Strategic Air Command

Aircraft

Bombers
Reconnaissance


Strategic Air Command

BomberAircraft


The Boeing B-29, Superfortress

The B-29 was the most sophisticated bomber aircraft of World War II. It was the first aircraft to deliver nuclear weapons. B-29s of the 393rd Bombardment Squadron (Very Heavy) dropped the weapons on Hiroshima and Nagasaki in August 1945 to bring about the surrender of Japan.
B-29s were the only bombers assigned to SAC when the command was established in 1946. They were used in a conventional role in the Korean War. The aircraft was finally retired from bomber service in 1954, though a number remained in service in specialized roles. In the early 1950s eight of the aircraft were transferred to the RAF and were the only U.S. strategic bombers to serve in a foreign air force.

B-29



The Boeing B-50, Superfortress

The B-50 was an improved version of the B-29. It had bigger engines, larger engine nacelles, a taller tail and larger fuel tanks. The aircraft remained in service as a bomber until October 1955.



The Convair B-36, (unofficially called "Peacemaker")

The B-36 was concieved in 1941 for use in World War II. Following delays as Convair produced B-24s and B-32s, the B-36 was put into production in 1943 and finally became operational in 1946. The unique feature of this huge bomber was its six piston pusher engines, mounted in the rear of the wing and its turbojet engines mounted in twin pods under the wings. There were 446 produced. The aircraft was retired in 1954.

B-36


The Boeing B-47, Stratojet

The B-47 was a swept-wing, all-jet bomber. Designed as a result of the Army Air Forces' requirement for a jet bomber in 1943. The first aircraft were deployed in 1953. It was so advanced that the aircraft needed only a three-man crew, where the B-50 required an eleven man crew. About 2000 aircraft were built by Boeing, Douglas and Lockheed. The last of these bomber aircraft was retired in Febrary of 1966, while a number remained in a reconnaissance role until December 1967.

B-47


The Boeing B-52, Stratofortress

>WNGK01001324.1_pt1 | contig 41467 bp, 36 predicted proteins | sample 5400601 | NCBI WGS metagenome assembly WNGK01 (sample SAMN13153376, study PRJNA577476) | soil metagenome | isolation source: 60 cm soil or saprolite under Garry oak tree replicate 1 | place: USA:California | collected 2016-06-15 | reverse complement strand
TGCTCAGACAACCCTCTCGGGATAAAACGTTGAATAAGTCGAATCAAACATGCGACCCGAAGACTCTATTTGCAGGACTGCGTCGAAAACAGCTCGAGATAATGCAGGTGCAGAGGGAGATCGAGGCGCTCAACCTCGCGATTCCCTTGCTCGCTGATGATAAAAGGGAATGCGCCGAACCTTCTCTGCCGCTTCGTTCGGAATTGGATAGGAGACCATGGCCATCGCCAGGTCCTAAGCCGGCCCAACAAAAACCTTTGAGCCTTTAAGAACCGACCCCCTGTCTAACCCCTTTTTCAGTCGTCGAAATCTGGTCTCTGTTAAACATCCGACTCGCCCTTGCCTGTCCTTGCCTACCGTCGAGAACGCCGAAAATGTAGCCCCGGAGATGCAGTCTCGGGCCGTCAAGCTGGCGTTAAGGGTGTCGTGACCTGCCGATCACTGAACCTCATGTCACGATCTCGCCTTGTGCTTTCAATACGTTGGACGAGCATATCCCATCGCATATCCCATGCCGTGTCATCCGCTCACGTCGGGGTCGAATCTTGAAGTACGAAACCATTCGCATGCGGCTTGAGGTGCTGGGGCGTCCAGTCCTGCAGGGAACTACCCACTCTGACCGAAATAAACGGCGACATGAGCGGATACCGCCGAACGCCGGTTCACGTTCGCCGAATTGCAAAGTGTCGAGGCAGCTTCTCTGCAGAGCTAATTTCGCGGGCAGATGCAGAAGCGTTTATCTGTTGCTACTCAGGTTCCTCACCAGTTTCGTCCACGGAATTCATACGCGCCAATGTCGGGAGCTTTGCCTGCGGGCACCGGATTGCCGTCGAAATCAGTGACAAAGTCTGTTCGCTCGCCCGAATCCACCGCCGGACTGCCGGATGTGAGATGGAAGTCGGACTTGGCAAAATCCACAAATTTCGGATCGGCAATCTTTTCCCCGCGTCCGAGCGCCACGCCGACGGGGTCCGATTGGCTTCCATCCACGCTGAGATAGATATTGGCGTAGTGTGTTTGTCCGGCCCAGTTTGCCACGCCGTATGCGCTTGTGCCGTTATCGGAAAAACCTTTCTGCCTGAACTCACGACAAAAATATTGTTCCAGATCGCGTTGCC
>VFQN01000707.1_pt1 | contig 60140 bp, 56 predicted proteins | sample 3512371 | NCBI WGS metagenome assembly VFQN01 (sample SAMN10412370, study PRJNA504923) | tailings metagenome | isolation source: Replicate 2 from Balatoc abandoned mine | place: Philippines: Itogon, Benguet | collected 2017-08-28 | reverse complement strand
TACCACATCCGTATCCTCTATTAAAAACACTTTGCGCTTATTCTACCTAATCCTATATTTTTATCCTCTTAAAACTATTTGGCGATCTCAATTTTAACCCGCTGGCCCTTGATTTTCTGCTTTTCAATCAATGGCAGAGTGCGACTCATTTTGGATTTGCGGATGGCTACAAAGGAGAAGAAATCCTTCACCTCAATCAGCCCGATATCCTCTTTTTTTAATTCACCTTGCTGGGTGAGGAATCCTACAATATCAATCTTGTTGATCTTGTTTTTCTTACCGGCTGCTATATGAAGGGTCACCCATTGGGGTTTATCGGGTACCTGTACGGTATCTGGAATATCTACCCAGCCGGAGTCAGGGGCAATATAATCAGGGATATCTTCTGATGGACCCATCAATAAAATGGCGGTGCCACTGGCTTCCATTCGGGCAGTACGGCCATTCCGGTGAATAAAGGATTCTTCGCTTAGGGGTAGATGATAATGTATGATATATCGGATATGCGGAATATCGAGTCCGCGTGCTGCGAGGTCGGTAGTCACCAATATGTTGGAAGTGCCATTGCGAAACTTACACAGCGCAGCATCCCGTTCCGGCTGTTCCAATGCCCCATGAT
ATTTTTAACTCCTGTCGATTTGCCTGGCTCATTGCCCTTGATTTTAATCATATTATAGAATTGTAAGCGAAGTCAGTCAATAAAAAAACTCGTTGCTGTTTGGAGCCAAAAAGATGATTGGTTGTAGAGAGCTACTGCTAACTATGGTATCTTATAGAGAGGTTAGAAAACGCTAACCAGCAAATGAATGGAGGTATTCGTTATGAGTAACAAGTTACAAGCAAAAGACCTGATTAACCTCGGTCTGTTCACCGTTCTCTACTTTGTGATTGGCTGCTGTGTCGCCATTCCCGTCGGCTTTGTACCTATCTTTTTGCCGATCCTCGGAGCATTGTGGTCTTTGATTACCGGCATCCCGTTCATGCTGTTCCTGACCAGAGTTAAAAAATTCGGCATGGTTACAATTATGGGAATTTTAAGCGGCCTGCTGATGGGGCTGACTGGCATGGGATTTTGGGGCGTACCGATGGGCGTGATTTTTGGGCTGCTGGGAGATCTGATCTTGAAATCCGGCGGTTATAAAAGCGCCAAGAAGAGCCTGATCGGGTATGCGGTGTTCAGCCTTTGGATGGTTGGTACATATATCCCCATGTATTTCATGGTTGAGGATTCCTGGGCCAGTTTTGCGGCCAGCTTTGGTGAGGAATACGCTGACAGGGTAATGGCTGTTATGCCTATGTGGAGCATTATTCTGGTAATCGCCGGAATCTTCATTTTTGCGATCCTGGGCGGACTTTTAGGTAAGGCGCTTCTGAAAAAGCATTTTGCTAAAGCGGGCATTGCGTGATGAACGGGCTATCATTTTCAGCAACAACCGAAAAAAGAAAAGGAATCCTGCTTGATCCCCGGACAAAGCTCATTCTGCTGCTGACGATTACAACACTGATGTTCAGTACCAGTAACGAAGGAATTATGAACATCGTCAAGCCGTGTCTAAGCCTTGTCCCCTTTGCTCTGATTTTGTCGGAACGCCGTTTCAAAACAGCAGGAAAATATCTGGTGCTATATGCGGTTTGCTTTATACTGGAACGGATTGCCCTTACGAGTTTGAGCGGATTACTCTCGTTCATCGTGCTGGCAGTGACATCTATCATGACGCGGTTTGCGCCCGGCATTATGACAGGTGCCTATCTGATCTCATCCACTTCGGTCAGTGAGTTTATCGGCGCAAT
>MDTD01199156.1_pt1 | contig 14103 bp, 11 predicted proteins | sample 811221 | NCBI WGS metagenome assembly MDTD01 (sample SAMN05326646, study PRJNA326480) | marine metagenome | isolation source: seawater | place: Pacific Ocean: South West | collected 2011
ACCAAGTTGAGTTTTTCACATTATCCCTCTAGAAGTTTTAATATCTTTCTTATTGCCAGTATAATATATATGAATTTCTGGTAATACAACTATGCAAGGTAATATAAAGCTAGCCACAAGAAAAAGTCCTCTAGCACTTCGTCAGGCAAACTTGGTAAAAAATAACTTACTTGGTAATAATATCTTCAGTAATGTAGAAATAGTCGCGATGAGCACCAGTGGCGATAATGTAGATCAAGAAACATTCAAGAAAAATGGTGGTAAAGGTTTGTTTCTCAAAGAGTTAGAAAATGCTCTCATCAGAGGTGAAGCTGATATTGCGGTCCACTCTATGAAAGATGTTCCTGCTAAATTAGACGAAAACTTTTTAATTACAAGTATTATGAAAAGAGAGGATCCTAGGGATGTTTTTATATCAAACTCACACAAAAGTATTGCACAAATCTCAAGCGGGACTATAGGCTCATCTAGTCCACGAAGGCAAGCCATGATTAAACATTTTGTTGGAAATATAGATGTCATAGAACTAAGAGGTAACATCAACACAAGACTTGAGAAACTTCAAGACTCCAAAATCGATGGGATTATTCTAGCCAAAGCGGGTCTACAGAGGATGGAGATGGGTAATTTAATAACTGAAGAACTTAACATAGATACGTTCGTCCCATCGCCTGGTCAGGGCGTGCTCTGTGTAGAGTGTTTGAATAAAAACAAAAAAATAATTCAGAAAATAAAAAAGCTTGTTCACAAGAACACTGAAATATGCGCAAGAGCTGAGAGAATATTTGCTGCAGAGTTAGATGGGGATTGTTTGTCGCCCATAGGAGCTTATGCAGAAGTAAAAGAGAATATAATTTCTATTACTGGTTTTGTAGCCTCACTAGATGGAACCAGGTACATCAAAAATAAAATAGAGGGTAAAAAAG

The B-52 became operational in June 1955. It remains in operational service today, outliving the Strategic Air Command itself. It had many variants and served in nuclear and conventional roles. The "Buff" served in Vietnam, and the Persian Gulf.

B-52


The Convair B-58, Hustler

The B-58 was America's first supersonic bomber. It entered service in August 1960. The aircraft set numerous records in its short operational life. It was retired form service in November 1969.

B-58 flying

B-58 nose shot

B-58 takeoff


The General Dynamics' FB-111

The FB-111 was the first of SAC's medium-range, supersonic bombers. It was first operationally deployed in October 1969.

FB-111


The Rockwell International's B-1, Lancer

The B-1 was first approved for production in December 1976. The Air Force required the B-1 to use a shorter runway than those needed for the B-52, this was to allow for dispersal to a variety of smaller airfields, making it harder to target the aircraft on the ground. This requirement led to the variable-geometry wing design of the B-1. The wing allows slow-speeds at low altitudes while in the swept position it allows high-speed and supersonic flight at high altitude. The aircraft was designed to carry twice the payload of the B-52 while only two-thirds the size. By June 1977, the program was cancelled by the Carter administration. President Reagan got the program rolling again in January 1981 and got congressional funding for 100 aircraft. The B-1B was first deployed in October 1986. The B-1B is a long-range bomber capable of penetrating enemy defenses by making use of its electronic countermeasures and low-radar cross section. as well as The last B-1B was delivered in April 1988.